In Manakamana, (2013), a film by Stephanie Spray and Pacho Velez (shown at BFI, Southbank, Studio), a cable car in Nepal ferries Hindu devotees and a few tourists back and forth to a lofty mountain shrine. A journey that once took several demanding hours to accomplish can now be negotiated in a relatively effortless 10 minutes. The film is sponsored by an ethnography department at Harvard University and a scientific study of a people could be said to be its primary purpose, however, a subtle form of counter-ethnography may also take place effected by the silence of the subjects we see and their apparent unwillingness to scrutinize or even acknowledge our own gaze. The filmmakers used a fixed 16mm cine camera and equally visible microphone to record portraits, lasting the duration of a ride, of whoever enters the cable car. Most remain silent for much of the journey, perhaps inhibited by shyness, awed by the beauty of the high-altitude experience, or simply gripped by fear.
This functional feat of engineering provides a dreamy ride through cloudy mountains to the holy shrine and most of the people appear dressed for a special occasion. Festive crimson features both in the women’s clothes and the offerings they carry. Among these are flowers and decorations but we also glimpse a live chicken and see a car filled with goats, illustrating the sacrificial tradition welcomed at the shrine.
You might feel impressed and reassured by the devotional lives pictured here, wherein modernity seems no obstacle to tradition, the two never as antithetical as they appear according to a history of Euro-American conflict. The mechanized flight through the sky, the beautiful clothes, even the rapidly melting ice creams that one pair of women struggle to eat in the high temperature, are all gifts from Gods and Goddesses who give order and reassurance to life.
Even in their silence and averted eyes (demonstrating awareness of camera and microphone) the people here ‘speak’ to us, if only through an innate human empathy by means of which we are able to assure one another that we understand, appreciate, respect and appreciate respective differences without recourse to pre-judicial assumption or hierarchical distinction.
Each ride begins and ends in darkness, briefly enhancing our awareness of sound, as the car trundles slowly through the arc of its terminus. Current occupants exit and others replace them, invisibly entering a blackened stage, their appearance and identity revealed only once the car continues out over the sunlit terrain. The audience, placed in the position of camera operator and somewhat like a screen-test judge, enjoys a view, not only of Nepal but also of a procession of fellow beings, each set suddenly before you (reminiscent of Abbas Kiarostami’s ‘10’) candidly exposing an elusive alterity, or in some cases a slightly comical familiarity.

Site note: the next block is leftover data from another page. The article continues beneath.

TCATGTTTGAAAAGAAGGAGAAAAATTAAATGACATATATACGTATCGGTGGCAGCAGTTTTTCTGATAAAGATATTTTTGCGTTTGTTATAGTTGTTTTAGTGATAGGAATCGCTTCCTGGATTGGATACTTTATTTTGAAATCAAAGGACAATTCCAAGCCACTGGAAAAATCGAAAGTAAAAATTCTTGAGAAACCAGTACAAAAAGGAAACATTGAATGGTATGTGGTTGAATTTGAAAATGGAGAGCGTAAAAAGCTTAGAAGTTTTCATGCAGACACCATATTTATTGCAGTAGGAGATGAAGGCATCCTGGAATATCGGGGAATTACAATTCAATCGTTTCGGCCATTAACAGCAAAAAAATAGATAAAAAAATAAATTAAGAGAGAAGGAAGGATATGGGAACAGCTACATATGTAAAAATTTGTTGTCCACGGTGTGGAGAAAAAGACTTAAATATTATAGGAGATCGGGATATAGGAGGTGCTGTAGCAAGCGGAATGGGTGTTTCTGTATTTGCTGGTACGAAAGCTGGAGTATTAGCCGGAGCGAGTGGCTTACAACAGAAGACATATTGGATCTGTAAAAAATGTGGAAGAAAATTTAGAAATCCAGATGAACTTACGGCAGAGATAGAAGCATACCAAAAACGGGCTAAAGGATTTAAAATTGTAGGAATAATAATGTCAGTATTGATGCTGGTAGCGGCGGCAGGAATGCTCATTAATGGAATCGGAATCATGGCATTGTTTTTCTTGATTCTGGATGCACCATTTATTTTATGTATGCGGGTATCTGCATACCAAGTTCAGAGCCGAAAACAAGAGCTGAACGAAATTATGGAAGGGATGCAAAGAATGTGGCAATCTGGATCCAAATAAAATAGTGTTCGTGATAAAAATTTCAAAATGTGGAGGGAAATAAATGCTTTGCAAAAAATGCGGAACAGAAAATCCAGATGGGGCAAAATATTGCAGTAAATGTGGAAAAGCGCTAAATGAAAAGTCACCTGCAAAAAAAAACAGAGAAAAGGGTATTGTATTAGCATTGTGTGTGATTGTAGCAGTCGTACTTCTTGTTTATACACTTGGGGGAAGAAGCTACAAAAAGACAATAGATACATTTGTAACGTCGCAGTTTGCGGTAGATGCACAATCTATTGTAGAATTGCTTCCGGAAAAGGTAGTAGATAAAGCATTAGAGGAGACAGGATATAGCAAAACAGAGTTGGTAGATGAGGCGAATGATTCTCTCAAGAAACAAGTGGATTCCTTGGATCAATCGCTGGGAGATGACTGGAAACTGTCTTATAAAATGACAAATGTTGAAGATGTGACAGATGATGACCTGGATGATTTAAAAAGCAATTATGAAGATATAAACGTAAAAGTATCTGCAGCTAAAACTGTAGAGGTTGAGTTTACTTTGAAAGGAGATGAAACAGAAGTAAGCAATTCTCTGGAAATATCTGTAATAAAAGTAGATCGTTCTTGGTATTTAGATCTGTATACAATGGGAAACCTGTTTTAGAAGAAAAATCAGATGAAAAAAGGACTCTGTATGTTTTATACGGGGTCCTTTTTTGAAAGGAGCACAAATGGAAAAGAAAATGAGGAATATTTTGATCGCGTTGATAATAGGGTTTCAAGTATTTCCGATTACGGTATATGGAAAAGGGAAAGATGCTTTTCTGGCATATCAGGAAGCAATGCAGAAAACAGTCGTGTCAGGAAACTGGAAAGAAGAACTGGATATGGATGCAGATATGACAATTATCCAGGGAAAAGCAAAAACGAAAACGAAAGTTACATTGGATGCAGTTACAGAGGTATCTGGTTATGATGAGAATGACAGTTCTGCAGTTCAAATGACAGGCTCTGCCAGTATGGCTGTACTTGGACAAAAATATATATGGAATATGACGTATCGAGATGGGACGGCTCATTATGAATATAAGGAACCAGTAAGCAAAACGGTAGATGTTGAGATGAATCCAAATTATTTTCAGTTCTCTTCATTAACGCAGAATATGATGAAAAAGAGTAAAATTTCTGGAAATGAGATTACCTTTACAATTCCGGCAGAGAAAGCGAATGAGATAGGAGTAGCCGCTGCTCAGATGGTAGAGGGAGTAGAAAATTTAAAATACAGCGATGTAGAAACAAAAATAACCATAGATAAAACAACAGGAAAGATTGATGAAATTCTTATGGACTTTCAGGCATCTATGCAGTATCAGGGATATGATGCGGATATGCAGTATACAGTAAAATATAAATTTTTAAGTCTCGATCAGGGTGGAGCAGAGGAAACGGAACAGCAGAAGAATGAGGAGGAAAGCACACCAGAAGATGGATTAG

There is no narrative to speak of, the first half of the film is all upward rides, the second half downward, with a brief intermission between featuring darkness and a sound collage. But these artists are motivated less by drama than by a legacy of Structuralist film which subjugates lyricism and expression to concentrate on technical, material and formal parameters of their medium. They thus invite and exploit affinities between the movement of the cable car and representation of motion by cinema; the circularity of both the film transport and the cable car’s procedure; the car’s ‘framing’ window and a single ‘frame’ of film; and the sitter’s position in front of the ‘cinematic’ screen of the car’s window, as if deployed within a ‘green-screen’ or back-projection technique. The filmmakers also noted that this particular ride lasted the same time as a single reel of 16mm film (we witness one reel running out), thus an empathetic visual rhythm emerges from a conspiratorial dialogue between cable-car and cinema.
Nevertheless, the legacy of Structuralism today appears as a slightly tired or insubstantial attempt to redeem and redefine art’s value, form and purpose. Art today is -as it were- ‘suspended’, its remit and responsibility newly stretched in service of a global culture that really has no parameters and thus exposes even the most rigidly self-imposed parameters as a slightly mannered contrivance. Art may have grown self-reflexive in response to a Godless modern world that no-longer had anything above, beyond and against which to judge itself, but by the end of this two-hour film we might suspect that a society whose art and modernity is still in some way connected with the Gods, ritual, sacrifice, prayer and devotion may be a tough act, and a wise guide to follow.
So, setting aside all its neo-Structuralist self-reflexivity, it seems more important that Manakamana simply jolts you out of your immediate environment, in a way that, even today, only film can do, temporarily enfranchising you, in your own hired seat, to go gliding through another world – a most enjoyable way of providing a position from which to question assumptions about yourself through the averted eyes of others.